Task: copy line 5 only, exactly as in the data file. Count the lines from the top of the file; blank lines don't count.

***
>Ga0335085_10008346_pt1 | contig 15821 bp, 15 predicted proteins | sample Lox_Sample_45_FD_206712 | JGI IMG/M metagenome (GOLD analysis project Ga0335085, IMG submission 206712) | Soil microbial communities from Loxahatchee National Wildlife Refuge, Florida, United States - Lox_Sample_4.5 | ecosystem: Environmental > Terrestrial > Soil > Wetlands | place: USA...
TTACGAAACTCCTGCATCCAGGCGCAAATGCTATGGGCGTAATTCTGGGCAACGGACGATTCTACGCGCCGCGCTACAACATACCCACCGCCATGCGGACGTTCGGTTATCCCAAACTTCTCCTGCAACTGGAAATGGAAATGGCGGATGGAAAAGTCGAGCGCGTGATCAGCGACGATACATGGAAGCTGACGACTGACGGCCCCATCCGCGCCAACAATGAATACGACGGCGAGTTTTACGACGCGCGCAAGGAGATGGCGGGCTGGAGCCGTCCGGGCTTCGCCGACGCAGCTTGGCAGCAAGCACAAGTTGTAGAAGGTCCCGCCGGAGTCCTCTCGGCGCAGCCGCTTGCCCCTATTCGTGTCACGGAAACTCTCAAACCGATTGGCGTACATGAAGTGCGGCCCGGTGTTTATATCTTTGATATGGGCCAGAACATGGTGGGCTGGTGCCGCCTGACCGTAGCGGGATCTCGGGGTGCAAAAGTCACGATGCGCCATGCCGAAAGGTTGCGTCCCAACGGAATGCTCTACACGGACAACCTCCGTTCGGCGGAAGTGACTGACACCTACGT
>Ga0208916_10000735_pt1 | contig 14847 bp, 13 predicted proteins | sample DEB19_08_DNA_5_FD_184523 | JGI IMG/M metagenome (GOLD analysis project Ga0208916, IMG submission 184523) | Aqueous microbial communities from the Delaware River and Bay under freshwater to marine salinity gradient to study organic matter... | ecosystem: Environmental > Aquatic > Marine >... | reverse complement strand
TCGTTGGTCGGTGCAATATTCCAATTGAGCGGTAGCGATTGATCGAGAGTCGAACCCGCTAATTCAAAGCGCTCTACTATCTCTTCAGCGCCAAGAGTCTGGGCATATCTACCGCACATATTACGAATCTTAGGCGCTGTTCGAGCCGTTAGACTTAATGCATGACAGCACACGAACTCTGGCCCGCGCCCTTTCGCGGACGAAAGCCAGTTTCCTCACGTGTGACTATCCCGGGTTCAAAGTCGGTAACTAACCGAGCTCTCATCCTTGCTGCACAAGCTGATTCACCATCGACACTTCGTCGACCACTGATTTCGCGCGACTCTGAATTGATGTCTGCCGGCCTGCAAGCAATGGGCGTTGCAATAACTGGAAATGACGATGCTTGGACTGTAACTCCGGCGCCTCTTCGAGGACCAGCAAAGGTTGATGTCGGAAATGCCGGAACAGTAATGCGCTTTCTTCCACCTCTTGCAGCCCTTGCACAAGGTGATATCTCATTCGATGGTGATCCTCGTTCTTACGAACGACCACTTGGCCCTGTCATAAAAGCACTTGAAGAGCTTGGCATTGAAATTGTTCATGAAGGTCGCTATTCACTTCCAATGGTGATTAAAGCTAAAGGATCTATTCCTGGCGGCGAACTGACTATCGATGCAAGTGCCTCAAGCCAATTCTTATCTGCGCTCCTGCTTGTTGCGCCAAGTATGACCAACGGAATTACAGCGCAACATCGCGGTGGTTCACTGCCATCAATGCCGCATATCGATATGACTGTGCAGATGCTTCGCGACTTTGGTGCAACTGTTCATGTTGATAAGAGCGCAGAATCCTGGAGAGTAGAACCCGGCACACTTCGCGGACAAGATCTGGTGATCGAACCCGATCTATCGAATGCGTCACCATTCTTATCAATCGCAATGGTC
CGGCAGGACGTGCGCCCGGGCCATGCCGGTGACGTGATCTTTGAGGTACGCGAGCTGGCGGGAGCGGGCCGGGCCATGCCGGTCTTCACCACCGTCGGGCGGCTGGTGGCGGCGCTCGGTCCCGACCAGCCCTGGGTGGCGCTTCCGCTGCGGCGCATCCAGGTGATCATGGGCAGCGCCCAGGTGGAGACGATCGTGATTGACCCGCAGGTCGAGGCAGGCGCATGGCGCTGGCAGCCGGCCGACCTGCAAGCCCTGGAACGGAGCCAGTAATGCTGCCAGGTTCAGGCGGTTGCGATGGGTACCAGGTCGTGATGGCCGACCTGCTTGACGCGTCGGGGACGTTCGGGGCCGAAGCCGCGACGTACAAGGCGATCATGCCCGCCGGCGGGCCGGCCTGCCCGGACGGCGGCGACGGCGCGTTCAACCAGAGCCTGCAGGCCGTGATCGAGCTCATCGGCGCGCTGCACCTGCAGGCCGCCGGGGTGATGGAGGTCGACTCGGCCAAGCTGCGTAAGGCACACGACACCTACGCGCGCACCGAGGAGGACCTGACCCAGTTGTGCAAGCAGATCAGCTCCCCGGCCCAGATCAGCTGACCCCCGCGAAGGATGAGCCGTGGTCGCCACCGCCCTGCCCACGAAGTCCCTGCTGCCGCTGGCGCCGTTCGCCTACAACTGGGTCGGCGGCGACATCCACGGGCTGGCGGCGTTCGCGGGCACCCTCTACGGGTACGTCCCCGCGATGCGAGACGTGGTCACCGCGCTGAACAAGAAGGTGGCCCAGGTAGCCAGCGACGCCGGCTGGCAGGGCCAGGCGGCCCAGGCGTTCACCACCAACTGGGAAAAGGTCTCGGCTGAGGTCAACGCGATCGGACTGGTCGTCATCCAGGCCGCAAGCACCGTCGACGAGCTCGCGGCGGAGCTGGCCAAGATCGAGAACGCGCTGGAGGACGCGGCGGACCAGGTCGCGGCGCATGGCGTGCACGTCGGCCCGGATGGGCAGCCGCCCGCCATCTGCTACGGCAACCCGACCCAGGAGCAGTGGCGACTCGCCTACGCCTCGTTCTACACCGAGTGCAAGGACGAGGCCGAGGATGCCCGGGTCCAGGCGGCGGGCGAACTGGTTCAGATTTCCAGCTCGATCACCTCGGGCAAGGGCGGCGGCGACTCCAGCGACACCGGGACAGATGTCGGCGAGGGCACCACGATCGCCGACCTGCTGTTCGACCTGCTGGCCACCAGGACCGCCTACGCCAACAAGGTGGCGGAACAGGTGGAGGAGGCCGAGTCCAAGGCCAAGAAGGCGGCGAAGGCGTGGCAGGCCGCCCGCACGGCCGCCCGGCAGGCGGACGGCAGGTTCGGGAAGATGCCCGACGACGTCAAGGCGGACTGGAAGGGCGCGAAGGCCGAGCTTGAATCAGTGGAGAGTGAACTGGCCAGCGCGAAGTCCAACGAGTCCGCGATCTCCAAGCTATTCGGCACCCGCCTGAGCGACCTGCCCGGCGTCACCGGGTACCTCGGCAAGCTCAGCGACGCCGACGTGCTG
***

CGGCAGGACGTGCGCCCGGGCCATGCCGGTGACGTGATCTTTGAGGTACGCGAGCTGGCGGGAGCGGGCCGGGCCATGCCGGTCTTCACCACCGTCGGGCGGCTGGTGGCGGCGCTCGGTCCCGACCAGCCCTGGGTGGCGCTTCCGCTGCGGCGCATCCAGGTGATCATGGGCAGCGCCCAGGTGGAGACGATCGTGATTGACCCGCAGGTCGAGGCAGGCGCATGGCGCTGGCAGCCGGCCGACCTGCAAGCCCTGGAACGGAGCCAGTAATGCTGCCAGGTTCAGGCGGTTGCGATGGGTACCAGGTCGTGATGGCCGACCTGCTTGACGCGTCGGGGACGTTCGGGGCCGAAGCCGCGACGTACAAGGCGATCATGCCCGCCGGCGGGCCGGCCTGCCCGGACGGCGGCGACGGCGCGTTCAACCAGAGCCTGCAGGCCGTGATCGAGCTCATCGGCGCGCTGCACCTGCAGGCCGCCGGGGTGATGGAGGTCGACTCGGCCAAGCTGCGTAAGGCACACGACACCTACGCGCGCACCGAGGAGGACCTGACCCAGTTGTGCAAGCAGATCAGCTCCCCGGCCCAGATCAGCTGACCCCCGCGAAGGATGAGCCGTGGTCGCCACCGCCCTGCCCACGAAGTCCCTGCTGCCGCTGGCGCCGTTCGCCTACAACTGGGTCGGCGGCGACATCCACGGGCTGGCGGCGTTCGCGGGCACCCTCTACGGGTACGTCCCCGCGATGCGAGACGTGGTCACCGCGCTGAACAAGAAGGTGGCCCAGGTAGCCAGCGACGCCGGCTGGCAGGGCCAGGCGGCCCAGGCGTTCACCACCAACTGGGAAAAGGTCTCGGCTGAGGTCAACGCGATCGGACTGGTCGTCATCCAGGCCGCAAGCACCGTCGACGAGCTCGCGGCGGAGCTGGCCAAGATCGAGAACGCGCTGGAGGACGCGGCGGACCAGGTCGCGGCGCATGGCGTGCACGTCGGCCCGGATGGGCAGCCGCCCGCCATCTGCTACGGCAACCCGACCCAGGAGCAGTGGCGACTCGCCTACGCCTCGTTCTACACCGAGTGCAAGGACGAGGCCGAGGATGCCCGGGTCCAGGCGGCGGGCGAACTGGTTCAGATTTCCAGCTCGATCACCTCGGGCAAGGGCGGCGGCGACTCCAGCGACACCGGGACAGATGTCGGCGAGGGCACCACGATCGCCGACCTGCTGTTCGACCTGCTGGCCACCAGGACCGCCTACGCCAACAAGGTGGCGGAACAGGTGGAGGAGGCCGAGTCCAAGGCCAAGAAGGCGGCGAAGGCGTGGCAGGCCGCCCGCACGGCCGCCCGGCAGGCGGACGGCAGGTTCGGGAAGATGCCCGACGACGTCAAGGCGGACTGGAAGGGCGCGAAGGCCGAGCTTGAATCAGTGGAGAGTGAACTGGCCAGCGCGAAGTCCAACGAGTCCGCGATCTCCAAGCTATTCGGCACCCGCCTGAGCGACCTGCCCGGCGTCACCGGGTACCTCGGCAAGCTCAGCGACGCCGACGTGCTG